In an Orthodox church you may feel as being suddenly transferred to a land further east because there are usually no Lithuanian words whatsoever. Even signs for tourists are frequently available only in Russian and English.

The Cathedral of the Theotokos
in Vilnius is the main Orthodox Christian church of Lithuania. The cathedral was built during the reign of the Grand Duke Algirdas for his Orthodox wife Maria of Vitebsk in 1346. It was constructed by Kievan architects with the blessing of Saint Alexius, Metropolitan of Kiev and all Rus', in 1348.

Saint Nicholas Church
in Vilnius Old Town is among the few Orthodox churches built before the Russian Imperial annexation of Lithuania in 1795. It was established as early as 1350, the current building dates to 1514 with major upgrades in 1865. It served the Uniate community in the 17th and 18th centuries.

Church of the Apparition
of the Holy Mother of God
on the right bank of the river Neris in Vilnius. The three altar church was built in 1903 with yellow bricks in the Byzantine style. In the end of the last century there where one bridge to connect Zverynas, with the rest of Vilnius and the large population of Russian Orthodox faith living here where in urgent need of a church.

 .Vievis  -  Our Lady of the Assumption Orthodox Church / Храм в честь Успения Божией Матери (1843)
Our Lady of the Assumption Orthodox Church
in Vievis, 30 km from Vilnius. The first orthodox church here, in the same place as it is now, was built in 1600 by landowner Oginski. As it was wooden, in the time when Napoleon's army came to Lithuania and Vievis (1812), it was burned. Later, in 1837 the present brick church was built.

File:StMichael StConstantin Vilnius.JPG
The Orthodox Church
of St. Michael and St. Constantine
in Vilnus was built in 1913 to commemorate the 300th anniversary of the Romanov dynasty. It was built by I. Kolesnikov, and incorporates the Rostov and Suzdal architectural styles
Joy of all who Sorrow Church
is a wooden Orthodox church in Druskininkai. The church was built in 1865, after Druskininkai become a highly popular spa town visited by many wealthy Russians. The church is so perfect that you wonder if you have unwittingly stumbled into the illustration from a fairytale. The proportions of the church are exquisite and the powder blue exterior is unexpected as the church slowly emerges into view between the surrounding trees.


The Russian revolution in 1917

The Russian Revolution in 1917 was triggered by a combination of economic breakdown, war weariness, and discontent with the autocratic system of government, and it first brought a coalition of liberals and moderate socialists to power, but their failed policies led to seizure of power by the Communist Bolsheviks on 25 October. Between 1922 and 1991, the history of Russia is essentially the history of the Soviet Union, effectively an ideologically based state which was roughly conterminous with the Russian Empire before the Treaty of Brest-Litovsk. The approach to the building of socialism, however, varied over different periods in Soviet history, from the mixed economy and diverse society and culture of the 1920s to the command economy and repressions of the Joseph Stalin era to the "era of stagnation" in the 1980s. From its first years, government in the Soviet Union was based on the one-party rule of the Communists, as the Bolsheviks called themselves, beginning in March 1918. However, by the late 1980s, with the weaknesses of its economic and political structures becoming acute, the Communist leaders embarked on major reforms, which led to the fall of the Soviet Union.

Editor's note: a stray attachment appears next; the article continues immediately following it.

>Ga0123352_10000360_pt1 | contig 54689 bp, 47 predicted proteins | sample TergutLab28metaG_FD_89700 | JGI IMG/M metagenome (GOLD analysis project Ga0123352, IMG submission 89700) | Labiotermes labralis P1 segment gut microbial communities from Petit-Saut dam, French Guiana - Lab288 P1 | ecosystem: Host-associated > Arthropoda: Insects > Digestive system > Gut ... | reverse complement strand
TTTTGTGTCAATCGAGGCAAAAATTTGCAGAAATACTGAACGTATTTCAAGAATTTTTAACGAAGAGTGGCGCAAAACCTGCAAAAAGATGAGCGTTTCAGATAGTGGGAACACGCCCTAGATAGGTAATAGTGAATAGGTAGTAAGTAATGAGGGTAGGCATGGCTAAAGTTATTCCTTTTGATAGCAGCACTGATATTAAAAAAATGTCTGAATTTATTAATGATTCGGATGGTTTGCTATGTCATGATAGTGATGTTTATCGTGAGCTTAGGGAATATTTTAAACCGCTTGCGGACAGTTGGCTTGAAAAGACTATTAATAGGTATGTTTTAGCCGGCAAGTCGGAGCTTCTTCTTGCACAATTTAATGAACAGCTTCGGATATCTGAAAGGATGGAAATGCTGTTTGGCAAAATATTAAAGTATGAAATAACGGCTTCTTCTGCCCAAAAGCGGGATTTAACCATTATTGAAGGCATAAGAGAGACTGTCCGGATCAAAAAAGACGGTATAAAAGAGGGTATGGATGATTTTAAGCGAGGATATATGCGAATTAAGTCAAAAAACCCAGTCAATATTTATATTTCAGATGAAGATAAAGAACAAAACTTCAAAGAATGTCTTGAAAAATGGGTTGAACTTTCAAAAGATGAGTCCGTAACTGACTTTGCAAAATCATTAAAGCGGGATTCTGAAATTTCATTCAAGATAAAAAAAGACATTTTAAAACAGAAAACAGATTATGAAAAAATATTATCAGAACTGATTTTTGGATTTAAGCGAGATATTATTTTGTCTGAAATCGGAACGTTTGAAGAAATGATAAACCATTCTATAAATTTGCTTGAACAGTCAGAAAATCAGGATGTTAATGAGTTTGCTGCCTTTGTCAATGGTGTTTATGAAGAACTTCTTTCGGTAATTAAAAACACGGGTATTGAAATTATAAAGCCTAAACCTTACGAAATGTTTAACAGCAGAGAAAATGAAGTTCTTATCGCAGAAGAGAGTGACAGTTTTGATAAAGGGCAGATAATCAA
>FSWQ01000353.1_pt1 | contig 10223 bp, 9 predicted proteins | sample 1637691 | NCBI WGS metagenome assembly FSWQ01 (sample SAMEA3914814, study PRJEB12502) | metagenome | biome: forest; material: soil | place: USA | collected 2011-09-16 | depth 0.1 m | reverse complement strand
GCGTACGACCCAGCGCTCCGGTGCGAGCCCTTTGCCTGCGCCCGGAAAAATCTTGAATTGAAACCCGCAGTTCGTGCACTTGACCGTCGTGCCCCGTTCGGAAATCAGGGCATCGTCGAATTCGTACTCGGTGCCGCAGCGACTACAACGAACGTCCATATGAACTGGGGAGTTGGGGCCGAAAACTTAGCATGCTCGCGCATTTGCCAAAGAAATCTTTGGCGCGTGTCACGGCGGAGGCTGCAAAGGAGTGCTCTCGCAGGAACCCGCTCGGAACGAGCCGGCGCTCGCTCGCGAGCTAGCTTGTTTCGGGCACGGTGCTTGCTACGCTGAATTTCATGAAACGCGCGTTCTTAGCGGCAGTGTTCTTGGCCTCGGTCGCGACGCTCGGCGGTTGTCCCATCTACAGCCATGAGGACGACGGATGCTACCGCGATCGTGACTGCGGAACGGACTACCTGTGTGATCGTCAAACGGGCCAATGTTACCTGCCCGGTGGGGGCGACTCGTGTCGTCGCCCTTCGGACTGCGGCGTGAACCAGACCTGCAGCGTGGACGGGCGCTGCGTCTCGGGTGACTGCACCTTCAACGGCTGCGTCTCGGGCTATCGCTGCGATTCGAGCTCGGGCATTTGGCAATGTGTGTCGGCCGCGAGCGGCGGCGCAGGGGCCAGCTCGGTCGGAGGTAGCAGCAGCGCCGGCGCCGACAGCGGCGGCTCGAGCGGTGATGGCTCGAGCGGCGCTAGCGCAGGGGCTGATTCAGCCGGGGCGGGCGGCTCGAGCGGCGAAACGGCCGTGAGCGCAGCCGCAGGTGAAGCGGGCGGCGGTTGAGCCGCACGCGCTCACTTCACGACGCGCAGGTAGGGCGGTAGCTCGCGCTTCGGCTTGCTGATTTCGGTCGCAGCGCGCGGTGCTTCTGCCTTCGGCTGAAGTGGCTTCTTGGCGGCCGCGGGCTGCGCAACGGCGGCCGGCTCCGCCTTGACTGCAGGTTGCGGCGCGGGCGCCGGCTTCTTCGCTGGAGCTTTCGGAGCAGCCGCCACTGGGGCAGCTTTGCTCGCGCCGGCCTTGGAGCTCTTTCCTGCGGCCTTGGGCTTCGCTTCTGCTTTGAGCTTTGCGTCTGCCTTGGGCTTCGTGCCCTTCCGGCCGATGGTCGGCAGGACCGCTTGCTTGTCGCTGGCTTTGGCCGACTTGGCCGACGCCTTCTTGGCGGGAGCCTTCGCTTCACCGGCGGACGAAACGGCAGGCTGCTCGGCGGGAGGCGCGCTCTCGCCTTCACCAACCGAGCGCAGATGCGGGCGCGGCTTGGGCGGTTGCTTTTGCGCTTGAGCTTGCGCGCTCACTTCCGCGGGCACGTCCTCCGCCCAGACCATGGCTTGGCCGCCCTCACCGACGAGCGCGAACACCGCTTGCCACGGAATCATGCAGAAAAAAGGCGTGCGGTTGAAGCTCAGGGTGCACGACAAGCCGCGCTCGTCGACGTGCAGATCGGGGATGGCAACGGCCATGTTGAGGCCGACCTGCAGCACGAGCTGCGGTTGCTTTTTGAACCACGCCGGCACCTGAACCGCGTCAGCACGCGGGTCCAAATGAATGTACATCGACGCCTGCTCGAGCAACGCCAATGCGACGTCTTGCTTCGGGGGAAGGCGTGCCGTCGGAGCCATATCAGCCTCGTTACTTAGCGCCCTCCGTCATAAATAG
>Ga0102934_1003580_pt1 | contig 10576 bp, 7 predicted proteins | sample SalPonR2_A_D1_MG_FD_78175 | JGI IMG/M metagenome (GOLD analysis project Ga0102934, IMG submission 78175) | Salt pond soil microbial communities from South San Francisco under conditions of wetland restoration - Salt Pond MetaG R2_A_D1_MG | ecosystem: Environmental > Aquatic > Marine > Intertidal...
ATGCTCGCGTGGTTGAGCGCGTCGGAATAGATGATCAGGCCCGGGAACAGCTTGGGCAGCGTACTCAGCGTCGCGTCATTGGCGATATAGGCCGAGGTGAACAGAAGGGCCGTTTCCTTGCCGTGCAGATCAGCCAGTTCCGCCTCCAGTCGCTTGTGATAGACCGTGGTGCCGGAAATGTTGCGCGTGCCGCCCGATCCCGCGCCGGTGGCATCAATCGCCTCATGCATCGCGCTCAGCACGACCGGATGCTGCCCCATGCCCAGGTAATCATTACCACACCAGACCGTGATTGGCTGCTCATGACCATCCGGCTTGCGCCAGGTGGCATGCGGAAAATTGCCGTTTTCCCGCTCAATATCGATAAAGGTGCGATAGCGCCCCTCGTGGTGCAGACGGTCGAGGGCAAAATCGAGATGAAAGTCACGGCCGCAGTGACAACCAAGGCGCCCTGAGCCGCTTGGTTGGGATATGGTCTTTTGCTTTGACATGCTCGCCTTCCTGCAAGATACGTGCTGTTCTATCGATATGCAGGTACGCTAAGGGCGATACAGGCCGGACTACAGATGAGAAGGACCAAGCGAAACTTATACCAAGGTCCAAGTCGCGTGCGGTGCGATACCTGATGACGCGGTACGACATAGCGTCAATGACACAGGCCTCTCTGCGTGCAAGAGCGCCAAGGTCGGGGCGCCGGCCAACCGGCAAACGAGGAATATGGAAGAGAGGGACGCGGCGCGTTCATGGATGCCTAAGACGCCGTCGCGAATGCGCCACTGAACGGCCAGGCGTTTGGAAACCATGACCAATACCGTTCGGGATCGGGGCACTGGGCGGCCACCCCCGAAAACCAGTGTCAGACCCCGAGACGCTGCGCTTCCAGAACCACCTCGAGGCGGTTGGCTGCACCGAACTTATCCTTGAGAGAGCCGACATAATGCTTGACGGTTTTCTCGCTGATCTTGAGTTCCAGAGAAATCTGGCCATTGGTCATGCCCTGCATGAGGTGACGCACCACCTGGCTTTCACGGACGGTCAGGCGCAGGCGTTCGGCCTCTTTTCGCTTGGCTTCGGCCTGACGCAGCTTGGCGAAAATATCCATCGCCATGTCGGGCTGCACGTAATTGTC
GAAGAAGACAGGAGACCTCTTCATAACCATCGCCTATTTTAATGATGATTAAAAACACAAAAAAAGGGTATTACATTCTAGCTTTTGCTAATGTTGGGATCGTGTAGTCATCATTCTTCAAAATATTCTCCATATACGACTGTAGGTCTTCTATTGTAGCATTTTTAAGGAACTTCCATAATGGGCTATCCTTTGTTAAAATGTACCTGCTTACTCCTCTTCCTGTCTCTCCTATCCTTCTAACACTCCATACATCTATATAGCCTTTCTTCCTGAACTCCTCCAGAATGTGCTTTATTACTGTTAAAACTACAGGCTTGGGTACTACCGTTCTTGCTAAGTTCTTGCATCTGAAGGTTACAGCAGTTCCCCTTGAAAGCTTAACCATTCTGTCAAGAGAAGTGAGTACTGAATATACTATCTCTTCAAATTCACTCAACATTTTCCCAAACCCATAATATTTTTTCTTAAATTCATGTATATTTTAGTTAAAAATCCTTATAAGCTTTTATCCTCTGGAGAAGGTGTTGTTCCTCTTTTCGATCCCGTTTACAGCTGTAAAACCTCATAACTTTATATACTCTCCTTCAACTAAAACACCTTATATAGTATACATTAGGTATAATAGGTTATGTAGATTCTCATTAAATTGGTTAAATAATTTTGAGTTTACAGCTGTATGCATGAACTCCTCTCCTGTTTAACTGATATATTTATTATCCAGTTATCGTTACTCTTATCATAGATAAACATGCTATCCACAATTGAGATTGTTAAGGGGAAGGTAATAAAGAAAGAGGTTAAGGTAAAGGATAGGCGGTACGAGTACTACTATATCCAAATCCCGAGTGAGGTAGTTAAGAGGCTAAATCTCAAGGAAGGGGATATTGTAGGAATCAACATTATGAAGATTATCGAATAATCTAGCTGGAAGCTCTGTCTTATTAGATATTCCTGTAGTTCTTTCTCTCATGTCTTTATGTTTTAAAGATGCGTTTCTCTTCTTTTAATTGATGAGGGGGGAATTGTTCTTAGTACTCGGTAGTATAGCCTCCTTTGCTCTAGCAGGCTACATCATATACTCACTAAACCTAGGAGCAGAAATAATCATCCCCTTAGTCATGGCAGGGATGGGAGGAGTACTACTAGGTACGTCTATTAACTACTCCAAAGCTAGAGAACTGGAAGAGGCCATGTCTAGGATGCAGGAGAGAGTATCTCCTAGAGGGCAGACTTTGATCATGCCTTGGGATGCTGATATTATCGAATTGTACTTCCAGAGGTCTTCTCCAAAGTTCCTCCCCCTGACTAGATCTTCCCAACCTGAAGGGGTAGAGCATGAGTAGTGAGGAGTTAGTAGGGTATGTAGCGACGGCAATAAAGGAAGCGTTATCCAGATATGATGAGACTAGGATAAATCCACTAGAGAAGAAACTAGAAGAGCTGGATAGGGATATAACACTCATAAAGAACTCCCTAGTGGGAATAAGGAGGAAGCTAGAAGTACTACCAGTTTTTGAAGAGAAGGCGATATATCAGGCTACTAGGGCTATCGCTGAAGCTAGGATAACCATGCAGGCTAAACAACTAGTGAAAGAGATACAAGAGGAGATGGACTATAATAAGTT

Following the Russian Revolution, Russia became the largest and leading constituent of the Soviet Union, the world's first constitutionally socialist state and a recognized superpower, which played a decisive role in the Allied victory in World War II. The Soviet era saw some of the most significant technological achievements of the 20th century, including the world's first human spaceflight. The Russian Federation was founded following the dissolution of the Soviet Union in 1991, but is recognized as the continuing legal personality of the Soviet state.

Lithuania and the Soviet Union 1939 – 1940

By Vin Karnila, VilNews Associate Editor

On 15 June 1940, Soviet Russia invaded Lithuania. This was the beginning of Lithuania's loss of freedom for more than fifty years and the beginning of one of the saddest and most tragic parts of Lithuania's history. There has been much talk and speculation about how this invasion came about and what Lithuania did, or as some would accuse didn't do, to prevent it. To shed clear light on this topic, we would like to share with you parts of the personal memoirs of Juozas Urbšys who was a member of the group that personally met with Vyacheslav Molotov and Stalin. After reading these fascinating and very informative memoirs we are sure you will have a better appreciation for the precarious situation the leaders of the then free Republic of Lithuania were in and what they did to try to protect the lives of the Lithuanian people.ŠYS

We share these memoirs in 4 parts. Here they are:
(click on the titles to open the articles)

Part 1: In Moscow
Part 2:
Vilnius, army garrisons
Part 3:
We accustom ourselves to army bases.
Part 4:
Ultimatum. Occupation.

Today’s Russia

The history of the Russian Federation is brief, starting from the late 1991. Russia was recognized as the legal successor to the Soviet Union on the international stage. However, Russia has lost its superpower status as it faced serious challenges in its efforts to forge a new post-Soviet political and economic system. Scrapping the socialist central planning and state ownership of property of the Soviet era, Russia attempted to build an economy with elements of market capitalism, with often painful results. Even today Russia shares many continuities of political culture and social structure with its tsarist and Soviet past.